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Nigeria’s economic recovery fragile, says World Bank

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BAYO AKINLOYE

The global financial organisation, World Bank, has warned that Nigeria faces prospects of fragile economic recovery this year.

However, it noted that the country could build on its oil-driven economic recovery anticipated for it in 2017 by strengthening its macroeconomic policy framework and implementing the structural reforms needed to diversify the economy and break out of a boom and bust cycle.

This was contained in the World Bank’s newly-released Nigeria Bi-annual Economic Update.

Last year, the country witnessed its first full year of recession in 25 years. Global oil prices reached a 13-year low and oil production was crushed by vandalism and militant attacks in the Niger Delta, resulting in the severe contraction of oil GDP.

Although the oil sector represented only 8.4 per cent of GDP in 2016, lower foreign exchange earnings from oil exports had spillover effects on non-oil sectors (industry and services) dependent on imports of inputs and raw materials, and overall real GDP contracted by 1.5 per cent, the report noted.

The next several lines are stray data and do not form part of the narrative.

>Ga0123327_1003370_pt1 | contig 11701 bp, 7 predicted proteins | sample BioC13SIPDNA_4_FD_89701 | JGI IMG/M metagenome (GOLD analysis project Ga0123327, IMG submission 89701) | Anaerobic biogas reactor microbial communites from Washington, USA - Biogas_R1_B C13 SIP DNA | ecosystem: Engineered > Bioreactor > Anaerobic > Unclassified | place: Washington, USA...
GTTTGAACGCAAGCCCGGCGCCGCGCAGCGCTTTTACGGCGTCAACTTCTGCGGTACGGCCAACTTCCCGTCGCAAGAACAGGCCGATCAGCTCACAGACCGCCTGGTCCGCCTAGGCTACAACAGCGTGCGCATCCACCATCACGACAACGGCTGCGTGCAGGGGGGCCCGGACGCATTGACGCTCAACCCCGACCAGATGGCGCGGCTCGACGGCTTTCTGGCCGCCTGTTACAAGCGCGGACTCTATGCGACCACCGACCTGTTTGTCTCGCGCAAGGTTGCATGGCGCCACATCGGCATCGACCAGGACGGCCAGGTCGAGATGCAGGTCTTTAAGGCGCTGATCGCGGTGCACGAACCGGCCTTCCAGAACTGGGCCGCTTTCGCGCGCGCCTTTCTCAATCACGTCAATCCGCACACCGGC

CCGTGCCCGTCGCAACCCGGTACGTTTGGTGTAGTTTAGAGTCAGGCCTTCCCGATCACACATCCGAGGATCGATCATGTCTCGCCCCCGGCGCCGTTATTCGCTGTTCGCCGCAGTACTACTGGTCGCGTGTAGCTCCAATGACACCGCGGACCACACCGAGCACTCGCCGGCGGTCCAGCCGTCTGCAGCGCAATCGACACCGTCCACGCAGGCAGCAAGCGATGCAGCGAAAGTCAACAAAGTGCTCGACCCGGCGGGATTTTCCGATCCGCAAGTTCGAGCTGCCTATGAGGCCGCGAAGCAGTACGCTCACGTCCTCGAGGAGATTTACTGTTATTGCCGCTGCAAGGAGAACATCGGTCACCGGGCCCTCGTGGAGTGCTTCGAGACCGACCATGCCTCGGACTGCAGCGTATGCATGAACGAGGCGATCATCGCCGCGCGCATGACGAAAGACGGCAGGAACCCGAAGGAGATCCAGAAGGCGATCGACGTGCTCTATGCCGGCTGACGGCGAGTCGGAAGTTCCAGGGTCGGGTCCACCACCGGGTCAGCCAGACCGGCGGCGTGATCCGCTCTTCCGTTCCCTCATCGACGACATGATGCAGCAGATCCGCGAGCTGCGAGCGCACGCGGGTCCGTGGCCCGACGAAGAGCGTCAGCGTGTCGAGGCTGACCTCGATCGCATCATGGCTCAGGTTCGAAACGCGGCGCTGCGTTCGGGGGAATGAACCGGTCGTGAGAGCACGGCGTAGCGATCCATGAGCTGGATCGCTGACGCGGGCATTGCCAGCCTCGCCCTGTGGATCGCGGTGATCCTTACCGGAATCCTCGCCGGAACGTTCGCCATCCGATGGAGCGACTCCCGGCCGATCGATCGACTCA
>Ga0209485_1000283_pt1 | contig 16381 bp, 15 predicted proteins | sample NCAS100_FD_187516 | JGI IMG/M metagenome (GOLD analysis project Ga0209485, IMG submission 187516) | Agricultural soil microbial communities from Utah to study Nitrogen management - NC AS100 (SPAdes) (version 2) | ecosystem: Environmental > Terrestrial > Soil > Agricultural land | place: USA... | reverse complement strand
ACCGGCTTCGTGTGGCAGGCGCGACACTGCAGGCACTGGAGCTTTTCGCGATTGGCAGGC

While it made positive forecast for the country in 2017, largely due to recovery in the oil sector, the financial institution warned that such growth was fraught with fragility and risks.

“Given the risks associated with the oil sector, recovery is fraught with a high degree of fragility and risks; notably from future shocks to the oil price or further unrest in the Niger Delta, which is not yet fully stabilised, as well as from the incomplete implementation of new JV cash call arrangements,” it said.

However, the update highlighted that the Federal Government had recently launched an Economic Recovery and Growth Plan for 2017 to 2020 that contains reforms aimed at diversifying the economy to set it on a path toward sustained and inclusive growth over the medium- to long-term.

“The ERGP, if implemented successfully, would lead to expanded transportation infrastructure, increased reliability of power by restoring financial viability to the power sector, an improved business environment, improved educational attainment, strengthened public institutions, and improved transparency and anti-corruption,” the World Bank Country Director for Nigeria, Rachid Benmessaoud, said.

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